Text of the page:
Chris Christie's personal jam continues today—take a gander at the newspaper covers he woke up to—in light of the traffic-jam scandal that emerged yesterday. One of the more damaging revelations: The Sept. 9-13 lane closures on the George Washington Bridge, apparently ordered by Christie aides, caused major delays to rescuers dealing with medical emergencies, according to a letter obtained by CNN. The day after the first huge jams in Fort Lee, NJ, the EMS director penned a letter to the town's mayor asking for help in altering the "new traffic pattern," which had made minutes-long trips three times longer; forced an ambulance to jump a curb to evade traffic while trying to get to a car accident with multiple injuries; impeded the search for a missing 4-year-old girl; and delayed responders en route to an unconscious 91-year-old woman who later died in the hospital. More fallout:
- Christie says he knew nothing about the scheme, but we should find out more about what he did and didn't know today: He has a press conference scheduled for 11am EST, reports NBC News.
- This could end up being a legal mess. The Record believes Christie's office may not have complied with a public records request it filed Dec. 17—and it's now weighing its legal options. The Record specifically requested any documents tied to the September lane closures, including those between David Wildstein of the Port Authority (he's a Christie appointee, and ordered the lanes closed) and Governor's Office officials. Ten days later, the Record was told the office "has not identified any records that are responsive to your request." One of the emails released yesterday (obtained by Assembly Democrats via a subpoena) between Wildstein and senior aide Bridget Anne Kelly (more on that email here) clearly qualified as responsive, says the Record.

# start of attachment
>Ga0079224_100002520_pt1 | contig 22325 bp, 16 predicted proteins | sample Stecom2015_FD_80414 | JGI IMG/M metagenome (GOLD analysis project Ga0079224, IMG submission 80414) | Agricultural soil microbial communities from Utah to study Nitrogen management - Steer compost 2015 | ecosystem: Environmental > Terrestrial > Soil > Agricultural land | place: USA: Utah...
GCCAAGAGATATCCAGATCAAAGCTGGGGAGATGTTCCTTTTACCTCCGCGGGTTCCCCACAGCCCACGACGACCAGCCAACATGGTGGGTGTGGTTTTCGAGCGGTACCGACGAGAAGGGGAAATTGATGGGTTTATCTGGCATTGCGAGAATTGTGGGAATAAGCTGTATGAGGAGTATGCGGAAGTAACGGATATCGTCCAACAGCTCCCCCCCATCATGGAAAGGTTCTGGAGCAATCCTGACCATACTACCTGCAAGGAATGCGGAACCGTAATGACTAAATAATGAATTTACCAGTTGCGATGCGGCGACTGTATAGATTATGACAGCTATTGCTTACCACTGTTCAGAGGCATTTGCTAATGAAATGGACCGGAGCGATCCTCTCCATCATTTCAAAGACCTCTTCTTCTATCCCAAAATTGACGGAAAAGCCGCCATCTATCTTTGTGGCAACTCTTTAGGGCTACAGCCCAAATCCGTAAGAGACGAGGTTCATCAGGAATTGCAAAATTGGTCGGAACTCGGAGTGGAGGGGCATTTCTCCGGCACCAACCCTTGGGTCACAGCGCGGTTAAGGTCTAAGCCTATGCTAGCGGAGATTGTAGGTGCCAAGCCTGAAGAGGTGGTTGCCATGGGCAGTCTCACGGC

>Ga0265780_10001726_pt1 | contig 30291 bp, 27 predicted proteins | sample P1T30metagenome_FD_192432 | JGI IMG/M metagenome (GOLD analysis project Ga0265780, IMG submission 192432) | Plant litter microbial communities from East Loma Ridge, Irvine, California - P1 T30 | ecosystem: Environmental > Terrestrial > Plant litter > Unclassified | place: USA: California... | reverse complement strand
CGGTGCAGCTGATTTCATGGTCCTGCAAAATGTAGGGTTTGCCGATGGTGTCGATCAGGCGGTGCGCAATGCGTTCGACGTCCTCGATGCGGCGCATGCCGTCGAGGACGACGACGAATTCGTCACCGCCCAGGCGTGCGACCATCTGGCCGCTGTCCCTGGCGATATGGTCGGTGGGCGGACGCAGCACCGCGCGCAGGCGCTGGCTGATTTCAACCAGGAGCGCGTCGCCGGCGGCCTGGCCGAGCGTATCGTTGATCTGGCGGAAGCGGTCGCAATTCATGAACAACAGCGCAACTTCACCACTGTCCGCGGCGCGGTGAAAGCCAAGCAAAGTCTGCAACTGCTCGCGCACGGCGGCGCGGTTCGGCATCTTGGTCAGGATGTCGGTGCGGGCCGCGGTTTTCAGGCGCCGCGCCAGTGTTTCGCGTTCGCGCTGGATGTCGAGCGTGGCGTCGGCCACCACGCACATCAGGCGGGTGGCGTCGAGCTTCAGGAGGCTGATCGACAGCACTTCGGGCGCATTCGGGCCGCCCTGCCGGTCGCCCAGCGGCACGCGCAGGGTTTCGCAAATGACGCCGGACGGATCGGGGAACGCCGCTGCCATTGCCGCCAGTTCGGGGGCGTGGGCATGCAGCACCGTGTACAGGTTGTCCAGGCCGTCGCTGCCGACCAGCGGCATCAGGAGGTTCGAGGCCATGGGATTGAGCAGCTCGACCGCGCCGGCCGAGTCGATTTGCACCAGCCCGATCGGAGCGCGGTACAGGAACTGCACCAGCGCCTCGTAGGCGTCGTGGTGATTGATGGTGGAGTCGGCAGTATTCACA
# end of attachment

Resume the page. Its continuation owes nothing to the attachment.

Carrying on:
- NJ State Sen. Ray Lesniak yesterday called on the US attorney for his state to convene a federal grand jury to review whether any criminal acts had occurred. When the Democrat was asked by the Star-Ledger what might make the list, he replied, "Abusing governmental authority for political purposes, for political gain."
- On a lighter note, NJ.com notes that the scandal broke in time for Jon Stewart to cover it last night ... and he's pretty ashamed of his home state, he admitted. "Political payback through traffic congestion? To see New Jersey sink to such a piss-poor, third-rate quality of corruption. This is New Jersey! A state renowned for its piss-rich, first-rate corruption."
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